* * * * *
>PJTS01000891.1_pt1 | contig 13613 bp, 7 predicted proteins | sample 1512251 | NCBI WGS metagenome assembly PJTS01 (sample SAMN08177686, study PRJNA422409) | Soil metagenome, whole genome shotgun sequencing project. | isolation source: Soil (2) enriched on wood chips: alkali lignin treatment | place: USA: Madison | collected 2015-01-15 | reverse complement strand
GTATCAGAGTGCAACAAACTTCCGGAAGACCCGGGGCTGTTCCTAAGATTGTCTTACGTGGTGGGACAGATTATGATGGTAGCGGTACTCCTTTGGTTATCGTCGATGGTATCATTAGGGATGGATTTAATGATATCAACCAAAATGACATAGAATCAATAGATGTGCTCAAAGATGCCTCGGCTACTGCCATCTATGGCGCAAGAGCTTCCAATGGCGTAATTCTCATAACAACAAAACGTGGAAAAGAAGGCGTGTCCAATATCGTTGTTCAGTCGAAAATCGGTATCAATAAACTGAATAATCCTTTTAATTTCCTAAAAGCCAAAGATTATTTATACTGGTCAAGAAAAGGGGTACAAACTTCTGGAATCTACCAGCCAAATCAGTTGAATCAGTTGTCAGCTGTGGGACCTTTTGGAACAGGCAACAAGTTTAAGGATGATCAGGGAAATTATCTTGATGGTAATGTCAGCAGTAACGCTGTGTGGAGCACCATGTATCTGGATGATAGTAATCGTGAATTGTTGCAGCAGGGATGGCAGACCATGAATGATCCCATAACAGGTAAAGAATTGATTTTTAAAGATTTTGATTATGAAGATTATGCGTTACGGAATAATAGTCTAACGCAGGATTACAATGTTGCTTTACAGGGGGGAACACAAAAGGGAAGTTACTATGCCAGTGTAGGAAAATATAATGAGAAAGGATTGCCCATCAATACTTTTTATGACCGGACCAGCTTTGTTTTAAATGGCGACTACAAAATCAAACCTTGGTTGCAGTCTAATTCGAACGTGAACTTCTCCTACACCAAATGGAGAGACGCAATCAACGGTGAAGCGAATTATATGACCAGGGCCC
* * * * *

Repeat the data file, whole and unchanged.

>PJTS01000891.1_pt1 | contig 13613 bp, 7 predicted proteins | sample 1512251 | NCBI WGS metagenome assembly PJTS01 (sample SAMN08177686, study PRJNA422409) | Soil metagenome, whole genome shotgun sequencing project. | isolation source: Soil (2) enriched on wood chips: alkali lignin treatment | place: USA: Madison | collected 2015-01-15 | reverse complement strand
GTATCAGAGTGCAACAAACTTCCGGAAGACCCGGGGCTGTTCCTAAGATTGTCTTACGTGGTGGGACAGATTATGATGGTAGCGGTACTCCTTTGGTTATCGTCGATGGTATCATTAGGGATGGATTTAATGATATCAACCAAAATGACATAGAATCAATAGATGTGCTCAAAGATGCCTCGGCTACTGCCATCTATGGCGCAAGAGCTTCCAATGGCGTAATTCTCATAACAACAAAACGTGGAAAAGAAGGCGTGTCCAATATCGTTGTTCAGTCGAAAATCGGTATCAATAAACTGAATAATCCTTTTAATTTCCTAAAAGCCAAAGATTATTTATACTGGTCAAGAAAAGGGGTACAAACTTCTGGAATCTACCAGCCAAATCAGTTGAATCAGTTGTCAGCTGTGGGACCTTTTGGAACAGGCAACAAGTTTAAGGATGATCAGGGAAATTATCTTGATGGTAATGTCAGCAGTAACGCTGTGTGGAGCACCATGTATCTGGATGATAGTAATCGTGAATTGTTGCAGCAGGGATGGCAGACCATGAATGATCCCATAACAGGTAAAGAATTGATTTTTAAAGATTTTGATTATGAAGATTATGCGTTACGGAATAATAGTCTAACGCAGGATTACAATGTTGCTTTACAGGGGGGAACACAAAAGGGAAGTTACTATGCCAGTGTAGGAAAATATAATGAGAAAGGATTGCCCATCAATACTTTTTATGACCGGACCAGCTTTGTTTTAAATGGCGACTACAAAATCAAACCTTGGTTGCAGTCTAATTCGAACGTGAACTTCTCCTACACCAAATGGAGAGACGCAATCAACGGTGAAGCGAATTATATGACCAGGGCCC